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Hawaii Supreme Court Vacates Conviction Because Defendant’s Waiver of Right to Testify Deficient Under State’s Tachibana Colloquy Requirement

by David Reutter

The Supreme Court of Hawaii reversed a DUI conviction because the trial court failed to determine whether the defendant’s “waiver of the right to testify, was voluntarily, intelligently, and knowingly made.”

Before the Supreme Court was the certiorari petition of Ritalynn Moss Celestine. She was arrested on February 24, 2013, after a breathalyzer test revealed a .098 blood-alcohol level. Celestine pleaded not guilty to a charge of operating a vehicle under the influence of an intoxicant. Her case proceeded to a bench trial at which she was found guilty.

On appeal, Celestine argued it was an error to deny her motion to dismiss the breathalyzer test, and the district court violated her constitutional right not to testify when it failed to conduct a proper Tachibana colloquy. The Intermediate Court of Appeals affirmed the conviction.

In the Supreme Court, only the right not to testify issue was at issue.

The Court explained that under Hawaii law the fundamental right to testify (and not testify) is protected by safeguards established by the Hawaii Supreme Court in Tachibana v. State, 900 P.2d 1293 (Haw. 1995). According to the Court, “the trial court must advise the defendant of the right to testify and must obtain on-the-record waiver of this right.” The so-called Tachibana colloquy includes: (1) informing the defendant of the fundamental principles associated with the right to testify and not testify and (2) requiring “a verbal exchange between the judge and the defendant ‘in which the judge ascertains the defendant’s understanding of the proceedings and of the defendant’s rights.’”

According to the Court, the constitutional right to testify or not testify is “violated when the Tachibana colloquy is inadequate to provide an ‘objective basis’ for finding the defendant ‘knowingly, intelligently, and voluntarily’ relinquished his or her right to testify.”

The Supreme Court concluded that the Tachibana colloquy in this case was deficient with respect to the second component. The trial court failed to engage Celestine in a true exchange as required by the second component of the Tachibana colloquy. The Court determined that the trial court merely provided the advisement of the fundamental principles of the right to and not to testify, but it failed to ascertain whether Celestine actually understood the principles articulated in the advisement.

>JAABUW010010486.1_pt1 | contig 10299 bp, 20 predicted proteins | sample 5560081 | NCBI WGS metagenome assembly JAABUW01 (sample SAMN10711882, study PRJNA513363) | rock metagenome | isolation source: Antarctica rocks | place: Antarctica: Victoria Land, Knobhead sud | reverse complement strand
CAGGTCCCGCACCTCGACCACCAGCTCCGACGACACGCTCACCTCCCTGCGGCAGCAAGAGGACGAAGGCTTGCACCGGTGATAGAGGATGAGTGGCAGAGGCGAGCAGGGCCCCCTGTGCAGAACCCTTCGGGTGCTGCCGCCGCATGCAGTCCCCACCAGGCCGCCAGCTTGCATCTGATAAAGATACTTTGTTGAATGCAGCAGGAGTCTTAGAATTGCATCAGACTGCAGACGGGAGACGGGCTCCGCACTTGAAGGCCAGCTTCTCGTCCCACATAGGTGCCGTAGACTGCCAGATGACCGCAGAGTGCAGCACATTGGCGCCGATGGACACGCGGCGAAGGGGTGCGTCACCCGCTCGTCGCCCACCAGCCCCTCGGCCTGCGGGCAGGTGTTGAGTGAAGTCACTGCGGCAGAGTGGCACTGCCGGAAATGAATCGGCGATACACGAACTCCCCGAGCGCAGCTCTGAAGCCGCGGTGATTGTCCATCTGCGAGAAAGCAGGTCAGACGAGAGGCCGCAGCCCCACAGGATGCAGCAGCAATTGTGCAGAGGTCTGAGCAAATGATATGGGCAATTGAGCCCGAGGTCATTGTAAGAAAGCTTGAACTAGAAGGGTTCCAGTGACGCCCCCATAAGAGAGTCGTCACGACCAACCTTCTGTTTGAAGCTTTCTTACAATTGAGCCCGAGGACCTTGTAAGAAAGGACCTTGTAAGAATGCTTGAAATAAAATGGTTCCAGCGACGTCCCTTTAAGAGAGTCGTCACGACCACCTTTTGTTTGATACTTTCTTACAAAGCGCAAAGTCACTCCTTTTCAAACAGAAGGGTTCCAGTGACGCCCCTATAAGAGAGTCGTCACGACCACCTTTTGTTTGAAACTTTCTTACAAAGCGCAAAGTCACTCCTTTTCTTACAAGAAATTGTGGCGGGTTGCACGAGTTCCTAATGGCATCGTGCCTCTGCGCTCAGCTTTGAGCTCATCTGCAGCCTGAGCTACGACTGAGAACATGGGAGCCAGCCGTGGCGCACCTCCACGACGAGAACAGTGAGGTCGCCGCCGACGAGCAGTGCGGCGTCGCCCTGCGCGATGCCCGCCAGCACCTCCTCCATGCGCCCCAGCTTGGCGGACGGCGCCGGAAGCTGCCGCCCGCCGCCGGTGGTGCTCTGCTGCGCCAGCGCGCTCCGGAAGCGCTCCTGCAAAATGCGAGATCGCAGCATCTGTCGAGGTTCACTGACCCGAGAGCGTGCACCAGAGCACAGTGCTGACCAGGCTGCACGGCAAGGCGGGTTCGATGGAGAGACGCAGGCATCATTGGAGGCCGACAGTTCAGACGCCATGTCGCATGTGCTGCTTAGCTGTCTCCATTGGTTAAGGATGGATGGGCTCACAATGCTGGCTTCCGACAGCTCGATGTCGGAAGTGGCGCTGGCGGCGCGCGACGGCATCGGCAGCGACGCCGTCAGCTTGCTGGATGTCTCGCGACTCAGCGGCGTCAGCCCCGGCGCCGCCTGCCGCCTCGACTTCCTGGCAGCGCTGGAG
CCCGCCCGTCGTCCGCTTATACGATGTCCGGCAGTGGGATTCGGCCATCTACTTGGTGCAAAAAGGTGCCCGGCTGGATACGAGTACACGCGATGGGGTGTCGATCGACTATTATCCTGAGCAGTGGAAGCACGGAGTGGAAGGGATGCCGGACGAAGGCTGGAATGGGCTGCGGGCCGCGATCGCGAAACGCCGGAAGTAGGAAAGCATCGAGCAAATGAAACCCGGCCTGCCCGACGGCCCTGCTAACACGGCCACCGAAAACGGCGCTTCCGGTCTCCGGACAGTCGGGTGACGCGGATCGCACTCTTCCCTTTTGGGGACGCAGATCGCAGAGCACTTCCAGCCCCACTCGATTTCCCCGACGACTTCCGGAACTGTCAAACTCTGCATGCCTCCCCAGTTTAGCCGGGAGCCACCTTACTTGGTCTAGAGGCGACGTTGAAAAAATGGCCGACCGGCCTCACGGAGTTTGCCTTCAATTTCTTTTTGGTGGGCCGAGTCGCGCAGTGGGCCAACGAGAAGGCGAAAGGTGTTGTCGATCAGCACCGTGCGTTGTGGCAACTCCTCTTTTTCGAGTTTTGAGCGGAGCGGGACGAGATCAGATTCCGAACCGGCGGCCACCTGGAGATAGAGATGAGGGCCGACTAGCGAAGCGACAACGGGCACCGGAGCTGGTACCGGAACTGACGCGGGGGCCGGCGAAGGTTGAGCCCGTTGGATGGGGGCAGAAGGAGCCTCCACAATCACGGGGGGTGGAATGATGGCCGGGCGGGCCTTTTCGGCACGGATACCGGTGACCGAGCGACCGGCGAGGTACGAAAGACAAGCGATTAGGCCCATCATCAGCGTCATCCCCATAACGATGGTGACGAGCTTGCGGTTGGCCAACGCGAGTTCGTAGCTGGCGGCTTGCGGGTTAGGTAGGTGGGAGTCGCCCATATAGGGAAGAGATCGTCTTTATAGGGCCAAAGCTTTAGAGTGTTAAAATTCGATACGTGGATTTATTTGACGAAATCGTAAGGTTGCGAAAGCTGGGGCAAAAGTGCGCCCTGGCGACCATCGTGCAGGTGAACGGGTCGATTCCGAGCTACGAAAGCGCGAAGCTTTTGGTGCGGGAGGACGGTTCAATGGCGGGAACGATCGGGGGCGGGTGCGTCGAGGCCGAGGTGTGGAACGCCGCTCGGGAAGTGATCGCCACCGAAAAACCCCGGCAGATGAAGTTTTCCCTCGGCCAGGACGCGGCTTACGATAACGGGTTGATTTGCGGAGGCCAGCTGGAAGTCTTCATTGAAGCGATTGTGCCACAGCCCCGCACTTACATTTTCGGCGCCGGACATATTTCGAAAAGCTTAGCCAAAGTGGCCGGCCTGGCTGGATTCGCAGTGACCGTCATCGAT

That is, the trial court advised “you’ll have an opportunity to testify or remain silent.” The court added that guilt cannot be inferred by remaining silent and that remaining silent is the invocation of her Fifth Amendment right against self-incrimination. The court asked if she understood, and she replied, “Yes, sir.” But that was the extent of the court’s inquiry into whether Celestine actually understood the fundamental principles associated with the right to testify or not testify. That basic exchange occurred twice during the trial.

Based on the record of the verbal exchanges between the trial court and Celestine, the Supreme Court ruled that the trial court “did not engage in sufficient verbal exchange with Celestine to ascertain whether her waiver of the right to testify was based on her understanding of the principles related….”  

The Court then turned to the issue of whether the deficient Tachibana colloquy amounted to harmless error. Upon a determination of a violation of the constitutional right to testify is established, the State then has the burden of proving that the violation was harmless beyond a reasonable doubt. The standard is whether there is a reasonable possibility that the error may have contributed to the conviction. In this case, the Court explained that “it is not knowable whether Celestine’s testimony, had she given it, could have established reasonable doubt” as to her guilt. Thus, the Court ruled that “we cannot conclude that the district court’s error was harmless….”

Accordingly, the Supreme Court vacated Celestine’s conviction and remanded the case to the trial court for further proceedings. See: State v. Celestine, 415 P.3d 907 (Haw. 2018).

 

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